Stacks of New Guidelines to Be Released at Pathology Meeting

Lara C. Pullen, PhD

August 29, 2014

CHICAGO — A high number of evidence-based guidelines will be presented at the College of American Pathologists (CAP) meeting, which runs from September 7 to 10. Among the offerings will be draft molecular testing guidelines for colorectal cancer and a draft algorithm to help with the initial work-up in acute leukemia.

Eight guidelines will be presented at the meeting — some for the first time — with official launches scheduled for 2015.

Dr. Gene Herbek

CAP president Gene Herbek, MD, told Medscape Medical News that there will be another first at this meeting — a new brand will be introduced to society members. "The refreshed brand illustrates the essential role that pathologists play, through the delivery of laboratory medicine, in helping people live healthier lives," he noted.

The role of the pathologist in accountable care organizations will also be a focus of the meeting. As healthcare models move toward value-based care, pathologists must choose appropriate tests to reduce medical costs and limit unnecessary evaluations. Several courses will address this topic and provide a forum for members to share best practices and lessons learned.

Other courses will look at empowering pathology in the era of the electronic health record and optimizing the use of laboratory tests.

Dr. Debra Leonard

Debra Leonard, MD, PhD, from the University of Vermont College of Medicine in Burlington, will be a speaker at the scientific plenary session entitled Molecular Medicine: Can We Afford It? During an interview with Medscape Medical News, she spoke enthusiastically about the upcoming meeting. "We will be thinking beyond the pathology world to see how what we do improves and affects other things that physicians do."

Evidence-based guidelines will play an important role and are being drafted by a range of professional societies. For colorectal cancer, the new molecular testing guidelines are being prepared by CAP, the American Society for Clinical Pathology, and the Association for Molecular Pathology. Test results will be used to guide epidermal growth-factor receptor (EGFR)-targeted therapies and conventional chemotherapy regimens.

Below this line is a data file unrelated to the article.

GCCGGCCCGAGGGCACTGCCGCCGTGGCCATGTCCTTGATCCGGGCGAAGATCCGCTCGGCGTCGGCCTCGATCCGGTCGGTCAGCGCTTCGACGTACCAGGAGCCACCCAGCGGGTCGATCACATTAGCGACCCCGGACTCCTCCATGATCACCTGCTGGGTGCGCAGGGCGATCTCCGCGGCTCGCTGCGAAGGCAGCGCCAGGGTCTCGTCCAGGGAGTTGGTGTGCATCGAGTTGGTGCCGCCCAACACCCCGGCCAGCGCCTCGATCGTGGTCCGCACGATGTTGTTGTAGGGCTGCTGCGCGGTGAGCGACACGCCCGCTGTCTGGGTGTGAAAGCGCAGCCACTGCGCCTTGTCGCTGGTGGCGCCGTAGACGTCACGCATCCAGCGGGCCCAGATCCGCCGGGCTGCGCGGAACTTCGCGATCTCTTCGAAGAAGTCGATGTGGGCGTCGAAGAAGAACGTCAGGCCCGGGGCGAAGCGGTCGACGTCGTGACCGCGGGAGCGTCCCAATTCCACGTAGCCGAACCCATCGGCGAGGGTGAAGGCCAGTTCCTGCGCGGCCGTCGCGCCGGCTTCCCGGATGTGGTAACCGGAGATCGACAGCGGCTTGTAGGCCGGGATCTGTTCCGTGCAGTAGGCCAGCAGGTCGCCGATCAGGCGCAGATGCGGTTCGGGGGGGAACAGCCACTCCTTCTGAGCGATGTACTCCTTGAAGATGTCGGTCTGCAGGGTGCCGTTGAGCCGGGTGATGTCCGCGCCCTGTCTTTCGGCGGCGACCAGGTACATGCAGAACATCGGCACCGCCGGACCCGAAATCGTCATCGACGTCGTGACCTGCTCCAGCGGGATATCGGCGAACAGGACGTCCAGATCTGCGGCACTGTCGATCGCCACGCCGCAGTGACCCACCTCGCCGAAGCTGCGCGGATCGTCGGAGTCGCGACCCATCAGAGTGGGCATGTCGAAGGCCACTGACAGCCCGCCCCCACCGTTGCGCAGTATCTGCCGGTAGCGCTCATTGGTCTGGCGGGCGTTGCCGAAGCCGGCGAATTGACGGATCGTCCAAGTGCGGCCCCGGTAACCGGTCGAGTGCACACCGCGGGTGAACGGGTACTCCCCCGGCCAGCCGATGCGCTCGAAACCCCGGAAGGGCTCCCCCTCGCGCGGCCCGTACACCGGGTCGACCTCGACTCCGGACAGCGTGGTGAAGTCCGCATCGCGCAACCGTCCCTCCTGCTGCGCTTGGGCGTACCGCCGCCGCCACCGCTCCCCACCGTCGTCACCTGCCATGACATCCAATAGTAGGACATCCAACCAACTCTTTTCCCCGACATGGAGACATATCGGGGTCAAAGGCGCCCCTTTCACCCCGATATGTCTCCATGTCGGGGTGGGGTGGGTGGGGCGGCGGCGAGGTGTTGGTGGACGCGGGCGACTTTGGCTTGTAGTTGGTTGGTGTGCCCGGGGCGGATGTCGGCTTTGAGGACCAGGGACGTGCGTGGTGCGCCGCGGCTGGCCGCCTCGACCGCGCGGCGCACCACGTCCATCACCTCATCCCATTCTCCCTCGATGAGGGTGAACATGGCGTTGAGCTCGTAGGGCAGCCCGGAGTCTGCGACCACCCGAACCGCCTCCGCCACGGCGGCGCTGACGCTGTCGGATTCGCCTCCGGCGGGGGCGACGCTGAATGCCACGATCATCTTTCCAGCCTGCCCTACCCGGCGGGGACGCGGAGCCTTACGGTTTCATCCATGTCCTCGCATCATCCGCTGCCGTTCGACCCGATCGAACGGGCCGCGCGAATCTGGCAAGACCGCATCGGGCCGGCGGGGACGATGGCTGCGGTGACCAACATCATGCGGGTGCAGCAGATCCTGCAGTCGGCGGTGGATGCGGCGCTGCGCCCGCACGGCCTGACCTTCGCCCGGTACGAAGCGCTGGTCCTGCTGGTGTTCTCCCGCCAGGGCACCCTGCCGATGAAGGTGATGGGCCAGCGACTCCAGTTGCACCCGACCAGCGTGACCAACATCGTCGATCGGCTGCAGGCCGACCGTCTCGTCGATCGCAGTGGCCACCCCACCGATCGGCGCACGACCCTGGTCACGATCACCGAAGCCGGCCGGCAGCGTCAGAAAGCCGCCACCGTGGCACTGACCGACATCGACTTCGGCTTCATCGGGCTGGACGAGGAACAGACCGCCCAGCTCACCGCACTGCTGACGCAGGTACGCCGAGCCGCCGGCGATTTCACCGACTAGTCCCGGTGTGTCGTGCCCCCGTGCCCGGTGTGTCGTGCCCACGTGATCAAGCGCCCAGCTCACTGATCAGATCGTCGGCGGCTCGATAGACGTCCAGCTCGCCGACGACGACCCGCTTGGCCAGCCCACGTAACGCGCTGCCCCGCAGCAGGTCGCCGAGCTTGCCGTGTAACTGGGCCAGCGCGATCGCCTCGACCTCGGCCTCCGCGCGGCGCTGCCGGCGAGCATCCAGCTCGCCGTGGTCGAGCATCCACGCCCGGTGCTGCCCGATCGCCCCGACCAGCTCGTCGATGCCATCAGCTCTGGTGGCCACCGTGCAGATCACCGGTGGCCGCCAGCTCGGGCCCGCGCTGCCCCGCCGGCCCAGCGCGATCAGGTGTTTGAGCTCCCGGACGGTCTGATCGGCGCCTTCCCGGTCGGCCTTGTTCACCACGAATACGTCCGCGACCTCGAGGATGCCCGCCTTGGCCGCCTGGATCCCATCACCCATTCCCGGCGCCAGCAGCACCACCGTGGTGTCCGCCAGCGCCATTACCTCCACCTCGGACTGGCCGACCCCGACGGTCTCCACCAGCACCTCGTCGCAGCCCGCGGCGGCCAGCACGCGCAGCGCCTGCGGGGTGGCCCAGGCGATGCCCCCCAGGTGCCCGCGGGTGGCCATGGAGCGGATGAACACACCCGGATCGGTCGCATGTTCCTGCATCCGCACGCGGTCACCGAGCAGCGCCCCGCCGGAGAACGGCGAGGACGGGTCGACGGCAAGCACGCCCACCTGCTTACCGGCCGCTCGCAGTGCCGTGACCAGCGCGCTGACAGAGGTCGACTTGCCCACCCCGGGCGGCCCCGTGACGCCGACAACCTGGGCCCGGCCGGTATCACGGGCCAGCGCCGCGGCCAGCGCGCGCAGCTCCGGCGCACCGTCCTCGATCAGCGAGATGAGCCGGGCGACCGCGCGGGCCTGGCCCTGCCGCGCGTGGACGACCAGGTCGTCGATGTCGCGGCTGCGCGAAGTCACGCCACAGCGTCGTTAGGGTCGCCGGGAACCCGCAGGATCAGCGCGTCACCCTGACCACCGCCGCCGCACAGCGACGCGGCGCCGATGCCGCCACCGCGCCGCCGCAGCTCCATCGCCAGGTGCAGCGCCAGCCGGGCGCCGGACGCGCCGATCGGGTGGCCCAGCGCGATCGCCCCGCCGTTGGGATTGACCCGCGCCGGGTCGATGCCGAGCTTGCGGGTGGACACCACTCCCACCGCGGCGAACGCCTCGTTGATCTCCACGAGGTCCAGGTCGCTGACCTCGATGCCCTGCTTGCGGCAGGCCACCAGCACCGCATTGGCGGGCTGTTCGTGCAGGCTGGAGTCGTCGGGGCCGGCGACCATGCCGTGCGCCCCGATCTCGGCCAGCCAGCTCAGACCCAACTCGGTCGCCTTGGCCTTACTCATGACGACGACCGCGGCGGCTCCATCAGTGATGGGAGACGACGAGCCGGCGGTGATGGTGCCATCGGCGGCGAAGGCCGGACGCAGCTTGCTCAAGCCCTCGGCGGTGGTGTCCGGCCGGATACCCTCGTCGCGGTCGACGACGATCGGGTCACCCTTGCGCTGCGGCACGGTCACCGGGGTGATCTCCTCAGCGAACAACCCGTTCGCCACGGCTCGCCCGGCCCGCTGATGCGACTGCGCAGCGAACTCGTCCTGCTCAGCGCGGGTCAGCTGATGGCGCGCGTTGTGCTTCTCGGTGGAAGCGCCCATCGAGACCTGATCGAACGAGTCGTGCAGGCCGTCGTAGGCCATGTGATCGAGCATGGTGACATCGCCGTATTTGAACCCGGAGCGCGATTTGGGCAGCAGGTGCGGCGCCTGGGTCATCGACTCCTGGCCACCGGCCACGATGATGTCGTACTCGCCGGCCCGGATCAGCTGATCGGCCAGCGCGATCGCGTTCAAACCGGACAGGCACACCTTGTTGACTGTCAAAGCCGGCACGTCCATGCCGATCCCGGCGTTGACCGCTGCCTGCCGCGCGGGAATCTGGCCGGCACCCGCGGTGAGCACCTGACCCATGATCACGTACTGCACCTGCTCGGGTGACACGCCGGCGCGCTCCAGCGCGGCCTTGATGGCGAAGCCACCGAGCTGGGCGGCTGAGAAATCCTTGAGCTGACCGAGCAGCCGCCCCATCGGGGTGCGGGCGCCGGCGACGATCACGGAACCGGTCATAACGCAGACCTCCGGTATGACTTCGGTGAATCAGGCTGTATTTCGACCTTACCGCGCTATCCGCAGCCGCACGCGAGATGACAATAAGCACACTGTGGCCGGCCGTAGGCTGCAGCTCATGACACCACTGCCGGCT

CAP and the American Society of Hematology are collaborating on an algorithm for the initial work-up of acute leukemia. The effort is in response to the variation in the way leukemias are worked up across the country. The algorithm is designed to help pathologists determine proper sample collection at the time of diagnosis and to identify key decision points that trigger appropriate test ordering.

Guidelines on interpretive diagnostic error reduction through targeted case review, the principles of analytic validation in immunohistochemistry, and standardization of terminology in HPV-associated lower anogenital squamous neoplasms will also be presented.

A revision of the guideline on HER2 testing, developed by American Society for Clinical Oncology and CAP, will include the first clinical trial on the effects of trastuzumab in the treatment of advanced gastric and gastroesophageal junction adenocarcinoma. Trastuzumab, which has been approved by the US Food and Drug Administration for this indication, offers a novel therapeutic option for patients who have HER2-positve adenocarcinomas. However, it brings with it a challenge for the pathology laboratory to accurately determine which patients are eligible for this much-needed therapeutic option.

Dr. Herbek and Dr. Leonard have disclosed no relevant financial relationships.


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